Before them, I had no idea who I was – a prodigy who exclusively listens to British pop maybe – but once they came, I was different, and I loved myself: they introduced me to so much more music I didn’t even know existed, I started wearing band shirts and skinny jeans, I started writing for leisure again (because going through your band slut emo phase also means going through your tumblr scream poetry phase), and I frequented events where I met like-minded (and like-dressed) people. It wasn’t the best version of myself, but at least I had a personality, you know? At least I fell into a category where there are people I could relate to. At least I found a home, of sorts. That has never happened to me before, and at such a fragile age, I guess I really needed that.
That’s why I don’t skip Bring Me the Horizon when they come on shuffle even though I swore I’d stop listening to them because they make me extremely sad. That’s why I never got rid of the signature red-and-black flannel even though it never fit me in the first place - because even though I’ve evolved from who I was three years ago, I still look for even the faintest relics of who I was then, since that was a part of my life where I was really happy with myself. This band was my hometown, a defining feature of my past, and letting them go is like letting that part of myself go. I know this all sounds so toxic, how I can’t seem to move past a time I obviously outgrew, but there’s this part of me that thinks, maybe if I leave them, I’d have no idea who I am again. I guess that’s what scares me the most, and right now I’m like a little kid in the dark, cowardly hiding herself in her blanket.
Going back, I don’t know if I went to their show because I owed it to my younger self, or my present self; I guess I just missed the comfort of home. I wanted one unscathed, pure moment amidst all the mess – me, them, and the entire 5sosfamily (as we so adorably called ourselves), just singing along to the songs we know all too well. Not to say goodbye, not to say I’m back, but to just be there. This is the second of the two reasons why I rarely talk about this concert: this experience is so personal I fear that if I keep retelling the stories its significance will grow thin. Standing in that arena was like making time stop – the past is blurry and the future is unclear, but I am here now and now is all that matters. It did not define my relationship with this band nor is it a part of a grander picture; it was an experience all on its own. It wasn’t the big payoff after I attentively attended fan parties just to get a glimpse of what it might feel like to actually hear them live, or the big sendoff before I box up all my mementos that remind me of them. It just is. Maybe I’ll have the guts to actually leave one day, who knows, but whatever I do, one thing’s for sure - we’ll always have March 12th.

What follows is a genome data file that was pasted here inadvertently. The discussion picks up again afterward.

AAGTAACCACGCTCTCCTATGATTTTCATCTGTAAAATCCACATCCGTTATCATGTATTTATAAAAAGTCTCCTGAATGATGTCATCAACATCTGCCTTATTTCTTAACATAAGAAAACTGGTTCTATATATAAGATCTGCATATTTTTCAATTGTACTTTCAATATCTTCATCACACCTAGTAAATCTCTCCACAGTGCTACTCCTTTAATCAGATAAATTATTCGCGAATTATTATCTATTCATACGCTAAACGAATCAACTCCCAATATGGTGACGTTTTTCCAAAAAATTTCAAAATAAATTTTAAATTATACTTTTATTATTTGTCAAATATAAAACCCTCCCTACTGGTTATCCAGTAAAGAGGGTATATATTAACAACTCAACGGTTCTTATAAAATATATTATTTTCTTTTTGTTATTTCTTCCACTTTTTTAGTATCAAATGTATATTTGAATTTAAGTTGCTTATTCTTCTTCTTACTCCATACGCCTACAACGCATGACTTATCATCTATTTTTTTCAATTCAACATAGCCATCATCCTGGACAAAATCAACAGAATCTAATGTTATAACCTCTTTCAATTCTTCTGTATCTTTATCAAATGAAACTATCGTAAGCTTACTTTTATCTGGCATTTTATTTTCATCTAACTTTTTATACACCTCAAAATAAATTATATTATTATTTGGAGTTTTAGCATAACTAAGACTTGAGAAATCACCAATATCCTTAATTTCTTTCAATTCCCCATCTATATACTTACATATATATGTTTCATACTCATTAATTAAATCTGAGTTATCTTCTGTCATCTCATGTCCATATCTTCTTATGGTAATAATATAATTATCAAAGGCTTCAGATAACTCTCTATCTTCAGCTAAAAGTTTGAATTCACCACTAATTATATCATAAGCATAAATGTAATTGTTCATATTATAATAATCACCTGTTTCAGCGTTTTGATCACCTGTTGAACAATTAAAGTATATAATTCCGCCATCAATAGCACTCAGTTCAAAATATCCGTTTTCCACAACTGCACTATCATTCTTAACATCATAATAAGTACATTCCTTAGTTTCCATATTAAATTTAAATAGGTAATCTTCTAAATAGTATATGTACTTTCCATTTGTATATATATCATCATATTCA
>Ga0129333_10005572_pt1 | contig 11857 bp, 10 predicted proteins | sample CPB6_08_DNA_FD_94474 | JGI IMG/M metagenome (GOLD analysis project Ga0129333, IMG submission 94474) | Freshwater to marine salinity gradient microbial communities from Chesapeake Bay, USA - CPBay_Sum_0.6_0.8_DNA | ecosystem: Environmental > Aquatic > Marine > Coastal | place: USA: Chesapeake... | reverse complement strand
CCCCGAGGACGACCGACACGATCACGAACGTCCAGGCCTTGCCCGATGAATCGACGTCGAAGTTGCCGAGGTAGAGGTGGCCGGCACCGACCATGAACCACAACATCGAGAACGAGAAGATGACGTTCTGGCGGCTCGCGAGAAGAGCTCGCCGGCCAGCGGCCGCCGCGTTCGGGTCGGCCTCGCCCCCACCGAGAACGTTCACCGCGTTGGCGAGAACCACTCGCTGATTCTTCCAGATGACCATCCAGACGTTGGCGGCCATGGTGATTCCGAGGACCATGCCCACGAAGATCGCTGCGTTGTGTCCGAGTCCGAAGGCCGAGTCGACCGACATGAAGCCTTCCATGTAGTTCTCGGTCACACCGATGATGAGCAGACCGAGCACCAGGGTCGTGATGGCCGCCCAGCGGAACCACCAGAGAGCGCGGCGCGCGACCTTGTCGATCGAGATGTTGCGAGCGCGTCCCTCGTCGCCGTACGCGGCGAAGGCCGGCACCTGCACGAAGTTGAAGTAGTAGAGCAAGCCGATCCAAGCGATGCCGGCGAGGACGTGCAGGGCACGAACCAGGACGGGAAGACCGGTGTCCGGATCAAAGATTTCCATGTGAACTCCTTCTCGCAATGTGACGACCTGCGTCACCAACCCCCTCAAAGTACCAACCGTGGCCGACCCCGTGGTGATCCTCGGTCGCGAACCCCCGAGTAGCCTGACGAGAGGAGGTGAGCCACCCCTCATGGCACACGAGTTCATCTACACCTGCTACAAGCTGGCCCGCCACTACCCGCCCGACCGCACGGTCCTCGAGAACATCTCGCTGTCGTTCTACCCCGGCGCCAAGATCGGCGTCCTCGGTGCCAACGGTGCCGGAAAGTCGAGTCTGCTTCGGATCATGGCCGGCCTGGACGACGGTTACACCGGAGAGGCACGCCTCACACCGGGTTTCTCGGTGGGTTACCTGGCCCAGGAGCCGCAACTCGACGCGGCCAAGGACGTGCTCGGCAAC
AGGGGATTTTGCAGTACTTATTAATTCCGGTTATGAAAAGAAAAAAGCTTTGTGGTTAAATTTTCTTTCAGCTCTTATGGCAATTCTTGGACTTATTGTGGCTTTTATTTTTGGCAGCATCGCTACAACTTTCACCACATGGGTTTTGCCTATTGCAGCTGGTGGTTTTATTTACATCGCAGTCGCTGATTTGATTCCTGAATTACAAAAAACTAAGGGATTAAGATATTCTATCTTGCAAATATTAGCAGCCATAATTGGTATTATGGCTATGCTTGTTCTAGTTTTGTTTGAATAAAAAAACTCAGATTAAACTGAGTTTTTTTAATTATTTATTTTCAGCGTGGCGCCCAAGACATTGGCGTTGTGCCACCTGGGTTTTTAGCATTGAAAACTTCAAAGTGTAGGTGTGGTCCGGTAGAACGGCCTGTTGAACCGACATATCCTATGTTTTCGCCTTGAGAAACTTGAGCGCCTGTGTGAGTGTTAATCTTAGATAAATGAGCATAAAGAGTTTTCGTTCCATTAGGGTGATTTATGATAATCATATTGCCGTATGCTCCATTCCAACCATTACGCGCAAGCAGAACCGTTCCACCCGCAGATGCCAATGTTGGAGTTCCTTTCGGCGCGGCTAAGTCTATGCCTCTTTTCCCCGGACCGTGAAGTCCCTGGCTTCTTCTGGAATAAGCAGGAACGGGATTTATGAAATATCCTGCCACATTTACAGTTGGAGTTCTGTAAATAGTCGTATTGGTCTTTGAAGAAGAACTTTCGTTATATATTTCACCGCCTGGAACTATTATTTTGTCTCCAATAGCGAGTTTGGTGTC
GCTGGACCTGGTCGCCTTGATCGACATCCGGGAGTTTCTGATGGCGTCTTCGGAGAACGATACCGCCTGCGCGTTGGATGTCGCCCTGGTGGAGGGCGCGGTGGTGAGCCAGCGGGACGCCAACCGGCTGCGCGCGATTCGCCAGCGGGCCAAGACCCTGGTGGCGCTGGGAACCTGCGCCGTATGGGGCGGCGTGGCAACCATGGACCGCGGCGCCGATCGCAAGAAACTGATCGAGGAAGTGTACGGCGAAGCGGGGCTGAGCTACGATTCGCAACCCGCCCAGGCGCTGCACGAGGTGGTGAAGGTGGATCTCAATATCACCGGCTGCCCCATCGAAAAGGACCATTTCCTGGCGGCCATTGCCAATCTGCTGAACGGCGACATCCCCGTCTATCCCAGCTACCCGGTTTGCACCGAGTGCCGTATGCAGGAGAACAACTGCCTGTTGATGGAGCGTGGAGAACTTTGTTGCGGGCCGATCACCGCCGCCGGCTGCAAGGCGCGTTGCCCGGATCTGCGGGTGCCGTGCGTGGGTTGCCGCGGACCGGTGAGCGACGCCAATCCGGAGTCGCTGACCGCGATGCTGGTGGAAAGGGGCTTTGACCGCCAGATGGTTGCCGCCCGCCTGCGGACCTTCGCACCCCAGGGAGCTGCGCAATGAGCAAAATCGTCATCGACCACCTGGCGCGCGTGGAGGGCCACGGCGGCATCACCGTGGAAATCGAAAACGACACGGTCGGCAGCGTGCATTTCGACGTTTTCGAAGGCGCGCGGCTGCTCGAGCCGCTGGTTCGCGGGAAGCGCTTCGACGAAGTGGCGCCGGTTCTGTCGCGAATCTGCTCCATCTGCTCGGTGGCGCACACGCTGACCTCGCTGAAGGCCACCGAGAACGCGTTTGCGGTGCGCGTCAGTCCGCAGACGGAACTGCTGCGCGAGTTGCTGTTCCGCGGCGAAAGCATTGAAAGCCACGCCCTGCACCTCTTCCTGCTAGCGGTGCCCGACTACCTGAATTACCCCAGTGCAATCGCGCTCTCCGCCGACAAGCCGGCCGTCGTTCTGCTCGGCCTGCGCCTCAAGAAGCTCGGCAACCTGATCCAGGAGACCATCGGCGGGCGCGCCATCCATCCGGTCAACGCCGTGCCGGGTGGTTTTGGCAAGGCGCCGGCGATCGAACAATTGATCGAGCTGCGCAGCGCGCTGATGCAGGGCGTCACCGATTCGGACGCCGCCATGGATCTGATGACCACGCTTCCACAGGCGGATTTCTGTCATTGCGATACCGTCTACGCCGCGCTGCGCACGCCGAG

I guess love built on a thirteen-year-old’s rebel phase is destined for doom, but as the lights turned back on and my tears began to subside, I continue to walk. Out of the pit, out of the arena, out of the city, and I will keep walking until I find moments that can even come close to this one. As their new outcast anthem goes, we are the leaders of the not-coming-back’s, but we’re alright though.